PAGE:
The hand holding him back was steel, unbreakable, determined. In his ear, Arthur's voice was a sharp hiss, warnings of silence and acceptance - Uther was watching them both - or it would be Merlin on the pyre.
He wanted to vomit. In the courtyard, the wood burned hot; the girl screamed as the fire took her, hair torching bright, skin blistering, melting, a sweet voice broken in sobs and agony, her cries rising, rising and then unbelievably, there was silence. As he watched, what was left of her collapsed into bright flames and ash.
He'd been told that Albion would rise like a phoenix from the ashes of Uther's reign, that it would be a golden age when Arthur became king. That it was destiny.
But all Merlin could see were the eyes of a young girl, terrified and his future king, his friend, he who talked of honour and protecting his people, standing by and doing nothing.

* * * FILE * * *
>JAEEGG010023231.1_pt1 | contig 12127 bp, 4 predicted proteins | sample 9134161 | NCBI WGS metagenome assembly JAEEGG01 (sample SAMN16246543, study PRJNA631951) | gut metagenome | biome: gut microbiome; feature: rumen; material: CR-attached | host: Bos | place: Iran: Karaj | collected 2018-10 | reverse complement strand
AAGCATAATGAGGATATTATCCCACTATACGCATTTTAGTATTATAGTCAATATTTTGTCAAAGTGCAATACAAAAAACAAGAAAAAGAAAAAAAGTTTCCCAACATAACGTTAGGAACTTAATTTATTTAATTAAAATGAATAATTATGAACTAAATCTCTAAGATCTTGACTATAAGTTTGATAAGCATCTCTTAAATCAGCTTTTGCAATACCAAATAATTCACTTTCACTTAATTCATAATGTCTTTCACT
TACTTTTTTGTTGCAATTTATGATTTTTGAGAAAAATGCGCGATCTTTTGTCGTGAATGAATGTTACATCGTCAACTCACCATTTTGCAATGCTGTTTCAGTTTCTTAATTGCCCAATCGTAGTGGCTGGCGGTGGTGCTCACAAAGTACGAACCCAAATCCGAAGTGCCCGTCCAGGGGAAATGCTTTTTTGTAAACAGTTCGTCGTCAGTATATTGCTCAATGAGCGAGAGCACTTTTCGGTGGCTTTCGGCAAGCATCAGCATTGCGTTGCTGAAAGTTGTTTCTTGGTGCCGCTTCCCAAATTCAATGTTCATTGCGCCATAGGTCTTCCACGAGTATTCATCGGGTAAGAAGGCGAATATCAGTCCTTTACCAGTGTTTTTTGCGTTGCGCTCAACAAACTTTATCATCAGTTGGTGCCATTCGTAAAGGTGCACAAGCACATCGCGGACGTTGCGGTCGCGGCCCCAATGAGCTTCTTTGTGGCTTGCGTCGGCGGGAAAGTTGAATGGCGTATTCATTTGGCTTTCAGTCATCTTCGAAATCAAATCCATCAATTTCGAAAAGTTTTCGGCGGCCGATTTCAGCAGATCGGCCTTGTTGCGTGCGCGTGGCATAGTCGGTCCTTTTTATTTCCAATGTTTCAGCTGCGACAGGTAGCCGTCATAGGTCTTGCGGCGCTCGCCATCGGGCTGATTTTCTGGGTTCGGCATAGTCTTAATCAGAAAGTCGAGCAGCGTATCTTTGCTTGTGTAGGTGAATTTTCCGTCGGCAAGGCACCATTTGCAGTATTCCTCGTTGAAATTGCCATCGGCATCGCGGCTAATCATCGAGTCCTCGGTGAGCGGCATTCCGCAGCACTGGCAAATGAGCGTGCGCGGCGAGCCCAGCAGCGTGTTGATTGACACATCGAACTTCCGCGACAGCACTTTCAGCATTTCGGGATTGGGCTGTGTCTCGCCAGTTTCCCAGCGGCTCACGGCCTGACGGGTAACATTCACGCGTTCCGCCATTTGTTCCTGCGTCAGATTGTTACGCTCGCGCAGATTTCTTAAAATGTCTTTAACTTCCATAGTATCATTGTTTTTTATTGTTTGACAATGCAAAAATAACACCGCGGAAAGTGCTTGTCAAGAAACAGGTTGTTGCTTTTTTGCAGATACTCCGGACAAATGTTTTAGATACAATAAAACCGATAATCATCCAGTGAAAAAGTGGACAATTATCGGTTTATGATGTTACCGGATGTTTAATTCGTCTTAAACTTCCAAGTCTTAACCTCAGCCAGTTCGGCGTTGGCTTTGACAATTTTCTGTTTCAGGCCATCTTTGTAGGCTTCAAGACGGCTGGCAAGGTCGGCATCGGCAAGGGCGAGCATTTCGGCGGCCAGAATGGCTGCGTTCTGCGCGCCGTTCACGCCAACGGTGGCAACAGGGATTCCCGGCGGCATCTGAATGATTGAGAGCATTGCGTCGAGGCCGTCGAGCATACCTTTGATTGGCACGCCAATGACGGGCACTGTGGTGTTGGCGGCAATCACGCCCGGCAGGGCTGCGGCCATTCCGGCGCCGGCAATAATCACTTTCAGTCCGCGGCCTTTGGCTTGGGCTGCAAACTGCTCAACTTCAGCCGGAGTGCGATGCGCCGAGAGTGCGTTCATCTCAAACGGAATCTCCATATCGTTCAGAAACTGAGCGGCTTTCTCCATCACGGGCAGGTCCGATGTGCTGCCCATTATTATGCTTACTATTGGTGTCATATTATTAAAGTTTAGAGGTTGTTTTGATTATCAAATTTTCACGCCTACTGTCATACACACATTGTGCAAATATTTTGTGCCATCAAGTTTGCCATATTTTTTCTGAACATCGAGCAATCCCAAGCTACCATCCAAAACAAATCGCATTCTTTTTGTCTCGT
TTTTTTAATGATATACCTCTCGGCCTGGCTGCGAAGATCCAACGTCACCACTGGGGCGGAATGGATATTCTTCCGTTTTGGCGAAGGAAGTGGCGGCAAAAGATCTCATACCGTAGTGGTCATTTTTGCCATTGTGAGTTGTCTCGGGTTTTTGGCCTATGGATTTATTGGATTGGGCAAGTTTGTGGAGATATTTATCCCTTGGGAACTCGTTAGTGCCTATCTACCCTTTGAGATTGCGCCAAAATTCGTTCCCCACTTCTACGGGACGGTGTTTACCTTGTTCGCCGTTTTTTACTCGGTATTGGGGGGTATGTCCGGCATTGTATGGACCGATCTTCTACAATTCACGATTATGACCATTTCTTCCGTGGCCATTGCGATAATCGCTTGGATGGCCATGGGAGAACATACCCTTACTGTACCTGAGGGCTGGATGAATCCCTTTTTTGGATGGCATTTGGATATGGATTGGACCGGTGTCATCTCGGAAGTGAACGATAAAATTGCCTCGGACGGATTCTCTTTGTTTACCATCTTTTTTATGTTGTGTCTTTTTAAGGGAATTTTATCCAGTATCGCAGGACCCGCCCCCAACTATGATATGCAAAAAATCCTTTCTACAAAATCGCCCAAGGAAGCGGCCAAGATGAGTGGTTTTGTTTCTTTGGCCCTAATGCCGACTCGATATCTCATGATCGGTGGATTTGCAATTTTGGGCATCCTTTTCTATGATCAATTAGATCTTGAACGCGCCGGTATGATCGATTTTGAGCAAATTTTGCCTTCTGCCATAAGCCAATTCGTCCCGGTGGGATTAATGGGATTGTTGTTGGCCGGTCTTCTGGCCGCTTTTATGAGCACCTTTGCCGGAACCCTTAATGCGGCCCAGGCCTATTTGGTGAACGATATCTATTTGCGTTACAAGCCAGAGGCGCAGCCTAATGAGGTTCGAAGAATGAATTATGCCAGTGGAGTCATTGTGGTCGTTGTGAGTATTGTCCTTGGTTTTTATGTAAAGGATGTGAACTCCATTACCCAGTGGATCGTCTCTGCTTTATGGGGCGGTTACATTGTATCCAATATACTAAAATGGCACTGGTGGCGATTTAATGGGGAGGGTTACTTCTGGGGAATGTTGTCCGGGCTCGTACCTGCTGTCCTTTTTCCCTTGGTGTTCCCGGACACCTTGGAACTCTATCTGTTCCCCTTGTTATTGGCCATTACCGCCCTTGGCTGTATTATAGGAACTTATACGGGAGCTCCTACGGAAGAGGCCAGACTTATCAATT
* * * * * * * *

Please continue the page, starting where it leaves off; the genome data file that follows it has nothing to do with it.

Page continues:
Apparently, to a Pendragon, sorcerers weren't people at all, only scum to be stamped out, to be burned alive. And when it was done, the king would order dancing and a feast and ignored the family weeping in the dark for their lost child.
Merlin would never accept this, couldn't celebrate this, not matter what destiny demanded.
When night came and the castle hushed into sleep, he'd leave it all behind, Arthur, Albion, destiny.
And for the first time since coming to Camelot, Merlin would feel clean again.